It’s 6 pages long.
Much of the content is left to the audience, to see where they connect with this question. It’s designed that way, and it’s necessarily that way as short films are, at their best, beautifully demanding of the concise. They are SHORT films, after all.
I wasn’t sure how this new version would resonate, particularly among those who had read BLUE BUNNY, but was so honored that a group of artists with whom I’d worked in 2012, a group who supported BLUE BUNNY, no less, saw the value in this shorter piece, this, truly, lost scene from the BLUE BUNNY script. This intimate moment between Irene and Dennis, her son’s parole officer. And her lover.
It was suggested that using the money we’d raised (raised with the help of award-winning writer/director/producer Heather Pilder Olson), and the additional and more than generous support (both financially and emotionally) of the New Artist Series program at Silverton’s A Theatre Group, we take the production to Silverton, and shoot it there in tandem with an introduction to screenwriting program and create a week in film for the creative community of Silverton, CO, a town of just over 500 residents that sits at 9,318 feet above sea level.
9,318. Feet. Above. Sea level.
It was four years ago that A Theatre Group Artistic Director Mollie Mook Fiddler picked me up at the Durango airport to drive me to Silverton. I was fortunate to have been selected as Artist in Residence that year and was ready to set out on a week of developing a play with a group of community actors. I had taken the red eye, and I was buzzing with fatigue and excitement. I remember, as Mollie pulled out of the airport parking lot, pointing at a road clinging to the edge of a hill and saying “I hope that’s not the road to Silverton.” Mollie became very quiet and said, “No. It’s not.” Then she said, “But I’m so afraid for you right now.” After which we began to climb a road worthy in its epic scope of perhaps serving as the backdrop for an attack of white walkers in Game of Thrones.
I don’t remember a lot of the drive. I remember lots of curves. Narrow roadways, thousand foot drops and ZERO guard rails. According to Mollie I was both laughing and crying and repeating “Why did they put a road here? Why did they do this to us?”
Once there, though, I was blindsided by beauty. The week was an incredible process of discovery. I’d brought with me just one piece of inspiration, a treasured broken wishbone I’d won from my older brother decades earlier. Between the community and Mollie and me we managed to create a quietly magical, and rather troubling play, WISHBONE. I thought to myself, I can’t wait to come back here.
But that road!
I know what to expect this time, and I’d climb that mountain (maybe I should?!) for the opportunity to spend a week with Mollie and treasurer Louis King, both who have kept close contact with my work since we spent time together in 2012, a fact that is both humbling and which inspires me to keep writing and listening to characters and thinking about questions to explore.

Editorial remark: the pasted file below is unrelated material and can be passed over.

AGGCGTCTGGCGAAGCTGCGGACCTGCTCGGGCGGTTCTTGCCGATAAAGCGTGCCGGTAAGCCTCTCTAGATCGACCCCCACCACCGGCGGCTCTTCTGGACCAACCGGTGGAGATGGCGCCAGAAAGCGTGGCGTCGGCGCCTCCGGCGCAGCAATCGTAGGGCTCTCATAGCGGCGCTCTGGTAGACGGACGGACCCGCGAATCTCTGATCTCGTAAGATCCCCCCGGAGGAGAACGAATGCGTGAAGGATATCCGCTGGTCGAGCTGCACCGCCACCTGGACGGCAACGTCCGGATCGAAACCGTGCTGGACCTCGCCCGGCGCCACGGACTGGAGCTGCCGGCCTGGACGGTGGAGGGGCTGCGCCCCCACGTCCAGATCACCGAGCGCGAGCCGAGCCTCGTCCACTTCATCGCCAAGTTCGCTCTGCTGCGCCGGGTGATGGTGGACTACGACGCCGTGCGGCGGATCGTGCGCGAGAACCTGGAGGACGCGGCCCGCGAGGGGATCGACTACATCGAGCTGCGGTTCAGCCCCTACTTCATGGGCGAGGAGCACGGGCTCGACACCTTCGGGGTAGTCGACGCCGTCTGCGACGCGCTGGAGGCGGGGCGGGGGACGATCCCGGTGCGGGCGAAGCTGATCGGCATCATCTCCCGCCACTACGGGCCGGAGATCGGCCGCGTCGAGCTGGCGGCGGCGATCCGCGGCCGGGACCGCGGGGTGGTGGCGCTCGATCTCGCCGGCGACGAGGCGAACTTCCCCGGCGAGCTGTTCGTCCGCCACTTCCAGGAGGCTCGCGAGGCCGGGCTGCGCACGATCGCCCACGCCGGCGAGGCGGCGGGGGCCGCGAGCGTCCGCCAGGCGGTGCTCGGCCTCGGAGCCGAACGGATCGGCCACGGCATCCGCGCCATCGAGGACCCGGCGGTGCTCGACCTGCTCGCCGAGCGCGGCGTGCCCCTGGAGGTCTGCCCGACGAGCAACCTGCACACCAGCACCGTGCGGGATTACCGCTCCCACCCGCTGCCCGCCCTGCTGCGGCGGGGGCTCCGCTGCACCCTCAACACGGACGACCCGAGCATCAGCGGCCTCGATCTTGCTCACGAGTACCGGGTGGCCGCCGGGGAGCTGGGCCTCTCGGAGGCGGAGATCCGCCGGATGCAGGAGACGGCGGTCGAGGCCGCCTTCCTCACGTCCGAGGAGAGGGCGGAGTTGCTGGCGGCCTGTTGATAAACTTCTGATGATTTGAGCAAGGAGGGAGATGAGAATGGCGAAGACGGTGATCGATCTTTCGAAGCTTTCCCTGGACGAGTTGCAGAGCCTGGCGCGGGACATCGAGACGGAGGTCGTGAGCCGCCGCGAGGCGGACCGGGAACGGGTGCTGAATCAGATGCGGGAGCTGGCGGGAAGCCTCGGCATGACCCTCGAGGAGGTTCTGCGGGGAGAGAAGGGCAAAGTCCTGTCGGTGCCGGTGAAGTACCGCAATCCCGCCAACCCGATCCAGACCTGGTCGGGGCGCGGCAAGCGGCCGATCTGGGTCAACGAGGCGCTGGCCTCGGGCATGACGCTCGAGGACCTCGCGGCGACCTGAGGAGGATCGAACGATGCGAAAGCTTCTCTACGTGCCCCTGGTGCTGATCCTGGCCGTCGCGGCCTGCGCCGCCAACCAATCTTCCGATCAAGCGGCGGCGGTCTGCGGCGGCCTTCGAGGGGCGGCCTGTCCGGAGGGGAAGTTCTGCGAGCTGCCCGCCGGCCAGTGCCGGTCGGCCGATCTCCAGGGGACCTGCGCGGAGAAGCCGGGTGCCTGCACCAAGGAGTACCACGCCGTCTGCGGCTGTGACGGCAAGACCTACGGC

The week I spent in Silverton in 2012 happened to be the week before Sturgis. As a result, epic gangs of motorcyclists would roar down the main street, the street in between the hotel where I wrote half the day and the theatre where we’d meet and continue to develop WISHBONE in the evenings. While motorcyclists populated the road by day, I saw more than one bear on that road by night. Stars like someone spilled flour in the sky. I look forward to my return, taking an hour to peruse the antique shops and eating elk sliders on the rooftop of Montanya, one of the nicest restaurants I’ve ever been to.
So here begins the journey of bringing a slice of BLUE BUNNY to life with IRENE. My goal is to bring the story to screen, to thank BLUE BUNNY’s many supporters, to praise the amazing work of the actors who originally embodied BLUE BUNNY on the stage of the Blue Mouse Theatre that summer, the excellent casting and direction of Rick Walters and the support and mentorship of Heather Pilder Olson, and to work once again with the dedicated creative people of Silverton, a place and people I have dreamed of many times since I was last there.
I have not yet met our new director, handpicked by Mollie, Sinjin Jones, but we are now officially FACEBOOK friends. Mollie has also already cast the play with two actors with whom she’s already worked with and whose praises she’s sung, along with Sinjin’s, and she sings praises with such exclusivity that I am very excited to see what they all bring to the project.
More on the progress later. This is just the beginning.